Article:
It no longer remains an argument that the best songs of love come with a solemn undertow; nothing tells a love story quite like when it comes peppered with broken heart shards. Nevertheless, February the 14th remains just what you choose to make of Saint Valentine’s Day. Some choose to revel in lovey-dovey strummings of a guitar, while the rest ponder of the wicked and nefarious attitude that comes with with lyrics-turned-musings. We got our collection of lovers themselves telling you just what you’re better off listening to as you get dizzy on all the love in the air this Valentine’s Day. Stay safe, people, and happy luvvin!
Pick: Norah Jones
The best Valentine’s Day music isn’t showy. It never demands your full attention. It isn’t too loud, and doesn’t reach 128 beats per minute, but somehow still gets your heart racing. It’s soothing and calming and slips into the background so you can be present in the moment with your lover.
Norah Jones’ tender coffeehouse music is just that, and its jazzy qualities add a hint of sensuality that harmonises in perfect sync with her raspy, almost whisper-esque voice. We all know that there’s something so comfortable about Jones’ music that makes her jazz-tinged tunes perfect for the late evening unwinding with friends. But listen to these songs more closely, and you find a more intimate side to her romantic numbers – it’s almost as if these tracks are love poems personally penned by the songstress herself especially for you, sung sotto voce to you.
And while you slowly sink into silent repose, that familiar bluesy lilt of her voice giving you an affectionate embrace, it almost feels as if, in that four-minute serenade, you are loved. Let her simple yet alluring lyrics, the soft ethereal lingering of the piano, and the delicate melodies lull you into the romantic mood, no matter your relationship status. Because feeling in love doesn’t have to be just for those in love when you can listen to Norah Jones sing her loving love songs on repeat.
Let me just get this out of the way — Valentine’s Day is pure hell, whether you’re in love or not. It’s that kind of fairytale fountainhead that causes unrealistic expectations to grow and fester, at best bringing out the good in some and at worst, bringing out the absolute worst. Rather than living in a world where crimes of passion are an actual phenomenon, I’d take carrying on in a constant stream of mellowness over the harrowing spasm that is falling in and out of love — over and over again.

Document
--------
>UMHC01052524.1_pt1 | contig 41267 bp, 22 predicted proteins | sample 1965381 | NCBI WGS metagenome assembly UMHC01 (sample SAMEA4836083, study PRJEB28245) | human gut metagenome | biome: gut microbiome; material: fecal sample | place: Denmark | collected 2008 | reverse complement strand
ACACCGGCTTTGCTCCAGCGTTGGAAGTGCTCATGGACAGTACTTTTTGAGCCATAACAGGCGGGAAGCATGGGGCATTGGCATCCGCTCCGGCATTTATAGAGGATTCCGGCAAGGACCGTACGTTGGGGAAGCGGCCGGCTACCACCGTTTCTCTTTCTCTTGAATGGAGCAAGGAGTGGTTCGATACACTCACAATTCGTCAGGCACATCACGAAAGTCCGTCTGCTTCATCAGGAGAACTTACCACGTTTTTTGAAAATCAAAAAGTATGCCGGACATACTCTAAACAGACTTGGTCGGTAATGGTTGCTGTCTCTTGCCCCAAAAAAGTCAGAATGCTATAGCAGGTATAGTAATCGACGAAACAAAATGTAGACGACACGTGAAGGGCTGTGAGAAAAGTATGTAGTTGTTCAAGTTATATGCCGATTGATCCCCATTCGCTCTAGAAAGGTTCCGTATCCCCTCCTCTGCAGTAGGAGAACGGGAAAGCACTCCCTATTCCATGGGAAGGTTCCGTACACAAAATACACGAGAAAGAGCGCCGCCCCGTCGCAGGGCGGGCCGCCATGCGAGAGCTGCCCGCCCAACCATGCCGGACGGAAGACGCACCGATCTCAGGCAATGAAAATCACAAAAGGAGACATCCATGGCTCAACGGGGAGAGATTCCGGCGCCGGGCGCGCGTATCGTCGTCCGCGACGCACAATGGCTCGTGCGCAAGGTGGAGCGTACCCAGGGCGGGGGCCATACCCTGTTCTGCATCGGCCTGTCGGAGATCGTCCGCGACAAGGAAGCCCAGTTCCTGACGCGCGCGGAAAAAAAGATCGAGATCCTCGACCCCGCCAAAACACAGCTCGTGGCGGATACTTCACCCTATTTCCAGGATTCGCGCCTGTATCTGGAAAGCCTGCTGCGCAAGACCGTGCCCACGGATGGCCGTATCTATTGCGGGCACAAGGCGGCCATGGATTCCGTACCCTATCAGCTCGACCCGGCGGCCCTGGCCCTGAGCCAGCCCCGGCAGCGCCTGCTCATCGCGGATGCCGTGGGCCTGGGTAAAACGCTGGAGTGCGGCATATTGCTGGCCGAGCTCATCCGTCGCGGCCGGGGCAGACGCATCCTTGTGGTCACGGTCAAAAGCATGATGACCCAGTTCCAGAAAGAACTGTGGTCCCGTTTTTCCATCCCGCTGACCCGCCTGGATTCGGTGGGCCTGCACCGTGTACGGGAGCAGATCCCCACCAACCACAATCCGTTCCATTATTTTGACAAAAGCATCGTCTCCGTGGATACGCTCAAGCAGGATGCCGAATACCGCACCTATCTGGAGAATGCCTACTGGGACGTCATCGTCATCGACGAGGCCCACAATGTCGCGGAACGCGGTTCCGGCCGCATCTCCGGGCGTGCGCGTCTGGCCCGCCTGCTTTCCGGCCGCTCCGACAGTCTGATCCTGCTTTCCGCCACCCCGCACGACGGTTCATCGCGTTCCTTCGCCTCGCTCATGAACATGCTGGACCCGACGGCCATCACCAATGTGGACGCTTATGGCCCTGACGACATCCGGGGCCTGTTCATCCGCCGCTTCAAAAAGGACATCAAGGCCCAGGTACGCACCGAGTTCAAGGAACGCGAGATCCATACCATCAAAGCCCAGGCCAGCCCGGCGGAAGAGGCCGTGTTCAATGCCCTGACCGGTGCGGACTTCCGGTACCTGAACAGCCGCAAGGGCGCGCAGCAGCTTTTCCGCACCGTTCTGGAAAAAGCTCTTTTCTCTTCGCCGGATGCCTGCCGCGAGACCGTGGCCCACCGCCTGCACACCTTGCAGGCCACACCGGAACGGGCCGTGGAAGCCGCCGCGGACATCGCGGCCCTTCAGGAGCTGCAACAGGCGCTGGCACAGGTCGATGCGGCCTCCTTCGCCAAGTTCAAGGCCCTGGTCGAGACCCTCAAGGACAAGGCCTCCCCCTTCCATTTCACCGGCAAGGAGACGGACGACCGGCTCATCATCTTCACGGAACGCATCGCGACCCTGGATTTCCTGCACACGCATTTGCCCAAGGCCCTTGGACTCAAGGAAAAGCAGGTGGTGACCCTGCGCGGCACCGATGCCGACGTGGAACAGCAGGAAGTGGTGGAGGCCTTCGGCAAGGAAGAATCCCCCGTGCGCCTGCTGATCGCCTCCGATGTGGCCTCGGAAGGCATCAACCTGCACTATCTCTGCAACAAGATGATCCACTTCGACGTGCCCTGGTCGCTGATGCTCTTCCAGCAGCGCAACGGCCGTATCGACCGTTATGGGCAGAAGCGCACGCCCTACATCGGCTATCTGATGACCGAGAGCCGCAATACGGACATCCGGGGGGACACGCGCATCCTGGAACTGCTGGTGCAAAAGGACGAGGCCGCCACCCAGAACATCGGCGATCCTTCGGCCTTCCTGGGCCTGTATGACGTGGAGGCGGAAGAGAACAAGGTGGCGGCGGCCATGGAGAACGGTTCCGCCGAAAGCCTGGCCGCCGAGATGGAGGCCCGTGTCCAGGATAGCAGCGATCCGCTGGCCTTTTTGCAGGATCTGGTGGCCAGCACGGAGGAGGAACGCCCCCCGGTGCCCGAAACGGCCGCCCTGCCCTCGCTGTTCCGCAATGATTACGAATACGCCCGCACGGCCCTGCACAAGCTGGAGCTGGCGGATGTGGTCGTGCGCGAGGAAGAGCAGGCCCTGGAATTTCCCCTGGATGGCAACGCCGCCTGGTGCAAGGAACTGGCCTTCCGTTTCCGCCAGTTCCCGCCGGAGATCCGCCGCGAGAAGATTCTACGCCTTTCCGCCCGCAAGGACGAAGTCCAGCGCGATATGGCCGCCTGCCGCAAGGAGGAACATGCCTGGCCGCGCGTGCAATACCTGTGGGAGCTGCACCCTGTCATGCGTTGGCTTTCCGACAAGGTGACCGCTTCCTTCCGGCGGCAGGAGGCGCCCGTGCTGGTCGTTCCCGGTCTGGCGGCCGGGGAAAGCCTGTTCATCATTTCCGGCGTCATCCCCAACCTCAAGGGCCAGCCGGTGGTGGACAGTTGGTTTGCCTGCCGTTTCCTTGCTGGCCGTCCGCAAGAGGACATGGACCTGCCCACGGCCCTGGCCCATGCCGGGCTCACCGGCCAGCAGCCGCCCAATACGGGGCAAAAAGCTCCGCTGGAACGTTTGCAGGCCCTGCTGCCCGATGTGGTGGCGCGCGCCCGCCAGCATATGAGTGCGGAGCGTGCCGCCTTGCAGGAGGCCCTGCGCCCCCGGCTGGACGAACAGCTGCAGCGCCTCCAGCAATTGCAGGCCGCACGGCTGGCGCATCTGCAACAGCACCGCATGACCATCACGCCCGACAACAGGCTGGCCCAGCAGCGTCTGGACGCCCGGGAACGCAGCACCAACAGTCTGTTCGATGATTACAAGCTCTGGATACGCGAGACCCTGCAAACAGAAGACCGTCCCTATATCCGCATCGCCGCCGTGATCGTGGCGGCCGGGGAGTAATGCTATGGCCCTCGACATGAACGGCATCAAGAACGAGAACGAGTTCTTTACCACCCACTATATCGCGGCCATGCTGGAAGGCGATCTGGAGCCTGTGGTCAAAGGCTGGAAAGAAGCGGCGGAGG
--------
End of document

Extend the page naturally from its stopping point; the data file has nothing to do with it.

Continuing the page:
That said, there’s nothing that would push your ~emotions~ further into a catatonic state than wallowing the fuck in them. And much like pressuring a bruise enough so that you cease to feel a thing, there’s nothing like having Thom Yorke’s voice cradle you as you experience the most extreme of emotions. You’re reminded that your heart’s full, but at the same time, filled up like a landfill.
I don’t think Radiohead is as depressing as they say, they’re really just the anti-Hallmark greeting, void of the roses or romantic dinners-for-two. Nothing expresses desire quite like an earnest delivery of House of Cards, while “I am a moth/ Who just wants to share your light/ I’m just an insect/ Trying to get out of the night” describes just how wretched and miserable unrequited love can make anyone feel. Whatever it is, Radiohead has a way of leaving almost anybody emotionally exhausted, mentally drained but physically, well, not quite so alone — and isn’t that what Valentine’s Day should be about anyway?
I’m usually cringing at and dismissing verses on songs about (lost) love, but there’d be certain nights when I’d hopelessly respond to them; varying from having a slight twitch, to a full mental meltdown. Feb the 14th gets quite eventful. Usual suspects include Alex Turner’s need to overshare starting to resonate, and Kevin Parker’s one-man-show that tends to kill you a little more with every listen, but Robyn showed up with Body Talk, packaged with pizzazz and perspective.
“Protect yourself cuz you’ll wreck yourself / In this cold hard world, so check yourself” off Love Kills would usually read like petty concerns, but weep empathy with the undercurrent of arpeggio bass and bleeps, reminiscent of techno-pop studs like Kraftwerk and Giorgio Moroder. Dancing On My Own, a tale of an abandoned woman watching her ex-lover kiss another girl, is so fucking good, you’ve got musicians bothering with their own covers, knowing no one’s actually going to sound half bad with lyrics like those.
The coup de grâce lingers deceptively in Call My Girlfriend. Addictive and pulsating, you’ll find yourself helplessly yet unabashedly singling along to the words. Yes, right up to “But you, just met somebody new”, which viciously stays relevant through anyone’s love life. No?